An autopsy of Donald Trump’s presidency can proceed from an early example of his memorable utterances. On his 13th day in office, Feb. 1, 2017, the first day of Black History Month, he said: “Frederick Douglass is an example of somebody who’s done an amazing job and is getting recognized more and more, I notice.”
His word salad was interesting not because it revealed pristine ignorance concerning the African American leader, who died in 1895. Neither was it notable because of his ignorance about his ignorance. Rather, his statement about Douglass revealed, beyond his notorious laziness — forethought? preparation? unthinkable — his nonchalance about his ignorance.
This gave him an immunity to embarrassment, an immunity that was the crucial ingredient of his political magnetism for scores of millions of Americans mesmerized by the strange but undeniable charisma of Trump’s serene obliviousness regarding reality. Clad in his armor of insouciant indifference about information, he displayed a jaunty disdain for facts that struck his supporters, not wrongly, as a rare kind of strength. It also made him more akin to many of his cultured despisers than he or they recognize.
He began his political career spouting birtherism and concluded it — he will not be back; like vaudeville, he is yesterday’s entertainment — raving about an election-rigging conspiracy so vast that it involved legions in many states, and so cunning that it left no evidence of itself. As Trump skittered across the surface of public life, many of his critics were too busy savoring their superiority to him to recognize their mental kinship with him.
They consciously, and he by cultural osmosis, are participants in the postmodern rejection of reason. He and they are collaborators in the rising rejection of the Enlightenment that produced classical liberalism and this republic.
Postmodernists say, with Nietzsche, that there are no facts, only interpretations — alternative “narratives” about reality. As Andrew Sullivan writes at Substack, to be “woke” is to be awake to this: All claims of disinterestedness, objectivity and universality are bogus. So, reasoning is specious, and attempts at persuasion are pointless. Hence, society is an arena of willfulness where all disagreements are power struggles among identity groups. The concept of the individual disappears as identity becomes fluid, deriving from group membership. Silence is violence; what is spoken is mandatory and must accord with the mentality of the listeners. Welcome to campus.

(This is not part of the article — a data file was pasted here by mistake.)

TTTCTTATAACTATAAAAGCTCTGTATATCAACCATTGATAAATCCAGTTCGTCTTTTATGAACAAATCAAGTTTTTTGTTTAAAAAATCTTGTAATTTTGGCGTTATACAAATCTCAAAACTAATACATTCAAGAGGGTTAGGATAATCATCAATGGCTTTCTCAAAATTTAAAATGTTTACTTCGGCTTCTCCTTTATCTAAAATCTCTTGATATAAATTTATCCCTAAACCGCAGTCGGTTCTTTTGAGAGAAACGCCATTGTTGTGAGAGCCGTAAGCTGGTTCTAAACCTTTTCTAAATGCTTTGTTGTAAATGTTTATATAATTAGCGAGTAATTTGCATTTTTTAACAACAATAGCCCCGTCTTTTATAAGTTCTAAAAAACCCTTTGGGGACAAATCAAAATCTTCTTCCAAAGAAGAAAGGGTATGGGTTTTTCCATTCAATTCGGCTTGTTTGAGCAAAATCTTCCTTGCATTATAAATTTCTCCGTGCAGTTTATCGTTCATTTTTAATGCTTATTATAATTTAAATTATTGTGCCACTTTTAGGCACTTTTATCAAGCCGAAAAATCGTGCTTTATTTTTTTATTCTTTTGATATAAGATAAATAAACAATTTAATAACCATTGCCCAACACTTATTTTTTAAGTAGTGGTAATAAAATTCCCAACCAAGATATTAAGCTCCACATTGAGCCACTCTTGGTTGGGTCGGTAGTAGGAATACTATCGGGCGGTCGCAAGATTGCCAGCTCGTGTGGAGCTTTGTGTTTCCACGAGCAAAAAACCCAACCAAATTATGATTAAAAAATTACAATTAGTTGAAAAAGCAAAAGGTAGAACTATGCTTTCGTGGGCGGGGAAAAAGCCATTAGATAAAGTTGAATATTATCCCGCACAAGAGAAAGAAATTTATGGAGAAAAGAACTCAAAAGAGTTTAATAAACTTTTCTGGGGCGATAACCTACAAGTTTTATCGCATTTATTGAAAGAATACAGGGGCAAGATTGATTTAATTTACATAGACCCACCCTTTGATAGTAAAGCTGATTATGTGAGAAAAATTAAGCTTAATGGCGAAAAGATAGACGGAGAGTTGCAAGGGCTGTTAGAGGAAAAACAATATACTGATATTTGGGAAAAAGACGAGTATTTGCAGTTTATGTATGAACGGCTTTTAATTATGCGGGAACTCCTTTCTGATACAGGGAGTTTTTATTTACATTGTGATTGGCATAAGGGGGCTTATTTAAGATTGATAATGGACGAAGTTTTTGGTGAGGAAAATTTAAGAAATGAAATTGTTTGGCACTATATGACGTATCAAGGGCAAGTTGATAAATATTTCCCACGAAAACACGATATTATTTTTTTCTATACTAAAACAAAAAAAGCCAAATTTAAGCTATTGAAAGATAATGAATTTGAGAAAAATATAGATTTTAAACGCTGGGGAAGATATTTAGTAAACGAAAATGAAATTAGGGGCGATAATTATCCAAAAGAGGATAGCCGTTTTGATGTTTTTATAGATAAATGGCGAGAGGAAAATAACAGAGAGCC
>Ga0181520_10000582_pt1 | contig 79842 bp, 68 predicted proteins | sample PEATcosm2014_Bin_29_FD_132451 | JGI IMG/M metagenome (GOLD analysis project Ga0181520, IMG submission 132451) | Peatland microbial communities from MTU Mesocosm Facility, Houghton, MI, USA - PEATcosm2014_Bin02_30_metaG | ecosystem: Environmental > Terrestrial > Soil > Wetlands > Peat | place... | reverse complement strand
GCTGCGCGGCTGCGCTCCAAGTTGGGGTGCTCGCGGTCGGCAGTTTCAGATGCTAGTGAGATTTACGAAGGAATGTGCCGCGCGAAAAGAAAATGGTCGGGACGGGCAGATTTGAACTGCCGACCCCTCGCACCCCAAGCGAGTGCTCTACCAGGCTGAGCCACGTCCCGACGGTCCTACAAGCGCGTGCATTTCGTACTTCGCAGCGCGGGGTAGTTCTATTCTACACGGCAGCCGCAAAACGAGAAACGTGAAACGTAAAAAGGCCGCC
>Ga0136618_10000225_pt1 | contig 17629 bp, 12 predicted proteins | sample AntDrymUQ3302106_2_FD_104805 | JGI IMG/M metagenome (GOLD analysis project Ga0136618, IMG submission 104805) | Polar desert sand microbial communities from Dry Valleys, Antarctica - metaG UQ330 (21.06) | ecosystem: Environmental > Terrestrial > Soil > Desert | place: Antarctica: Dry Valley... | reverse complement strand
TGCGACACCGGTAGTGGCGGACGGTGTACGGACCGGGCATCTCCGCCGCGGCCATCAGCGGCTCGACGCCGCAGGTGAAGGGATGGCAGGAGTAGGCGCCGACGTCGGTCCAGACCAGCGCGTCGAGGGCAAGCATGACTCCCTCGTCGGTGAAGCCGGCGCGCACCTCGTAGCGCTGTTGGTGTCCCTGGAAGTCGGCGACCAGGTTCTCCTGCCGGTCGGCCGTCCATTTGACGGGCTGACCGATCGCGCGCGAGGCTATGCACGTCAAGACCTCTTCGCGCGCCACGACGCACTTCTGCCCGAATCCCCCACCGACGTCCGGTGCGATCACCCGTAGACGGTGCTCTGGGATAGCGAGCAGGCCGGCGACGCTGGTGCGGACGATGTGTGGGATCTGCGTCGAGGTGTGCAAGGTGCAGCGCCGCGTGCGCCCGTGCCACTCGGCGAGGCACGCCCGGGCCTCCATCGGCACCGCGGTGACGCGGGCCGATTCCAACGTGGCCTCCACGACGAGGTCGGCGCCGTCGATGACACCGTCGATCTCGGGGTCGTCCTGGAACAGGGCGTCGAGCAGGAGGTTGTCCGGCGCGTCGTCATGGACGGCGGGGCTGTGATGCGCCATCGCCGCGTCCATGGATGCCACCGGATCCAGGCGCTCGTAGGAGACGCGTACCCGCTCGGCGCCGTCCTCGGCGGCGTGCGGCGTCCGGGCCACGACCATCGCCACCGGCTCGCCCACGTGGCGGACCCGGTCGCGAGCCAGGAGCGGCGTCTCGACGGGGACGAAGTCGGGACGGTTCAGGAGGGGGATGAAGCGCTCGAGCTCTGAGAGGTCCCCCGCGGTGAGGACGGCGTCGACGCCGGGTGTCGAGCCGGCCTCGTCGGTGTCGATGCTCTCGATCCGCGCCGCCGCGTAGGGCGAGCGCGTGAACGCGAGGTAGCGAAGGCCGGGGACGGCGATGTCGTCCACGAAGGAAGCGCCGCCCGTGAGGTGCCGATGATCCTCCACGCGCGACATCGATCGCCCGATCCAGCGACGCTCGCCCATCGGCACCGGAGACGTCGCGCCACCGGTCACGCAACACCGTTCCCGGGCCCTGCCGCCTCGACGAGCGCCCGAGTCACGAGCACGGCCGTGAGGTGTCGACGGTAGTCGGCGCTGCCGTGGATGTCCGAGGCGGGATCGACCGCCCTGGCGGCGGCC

In a world thus understood, life is a comprehensively zero-sum struggle. Postmodernism rejects, as Adam Garfinkle writes, the Enlightenment belief in a positive-sum social order in which human beings, who are both competitive and cooperative creatures, can prosper without making others poorer. Hence, the Enlightenment belief in, and Trump’s disbelief in, free trade. Postmodernism is the ill-named revival of a premodern mentality: The social order as constant conflict, unleavened by trust and constrained only by the authoritarianism of the dominant group.
In “The Darkening Mind,” written for American Purpose, Garfinkle says that “the farther we look left or right, we see the erosion of the” Enlightenment aspiration of institutionalizing positive-sum relationships. This aspiration, which gives dignity to modern politics, undergirds the case for capitalism — a spontaneous, consensual order of freely cooperating individuals.
In zero-sum thinking, Garfinkle says, “the consent of the governed” is “an empty piety” because legitimacy attaches to whichever group imposes dominance. And as American culture and politics increasingly reveal, “in the zero-sum mentality, no neutral space can exist in what is by definition a totally conflictual environment.”
Postmodernism’s politics is, as Garfinkle says, an agglomeration of reheated Marxism (only conflict is real, and it is ubiquitous) and crypto-theology, including secularized original sin (of the nation: see the New York Times’ 1619 Project) and Christian martyrology recycled in competitive claims of group victimhood. Increasingly, mass-market entertainment features cartoonish characters with teenage vocabularies because, as Garfinkle says, “plots need to be simple”: For minds steeped in zero-sum nonthinking, simple-minded us-vs.-them stories “work better than positive-sum, more nuanced portrayals of human relationships.” And, Garfinkle plausibly argues, “the cacophony of zero-sum shouting between right and left extremes,” amplified by “clickbait-oriented commercial media,” spreads zero-sum thinking nationwide.
As Trump’s four-year snarl ends, recognize that the least intellectual president had a mentality — such is the seepage of intellectual fashions into empty receptacles — akin to that which has closed the academic mind. To people whose social theories and politics are infused with postmodernism, Trump has been like God — not because of his perfect goodness and infinite mercy, but because he is the explanation of everything. Actually, postmodernists are part of the explanation of him.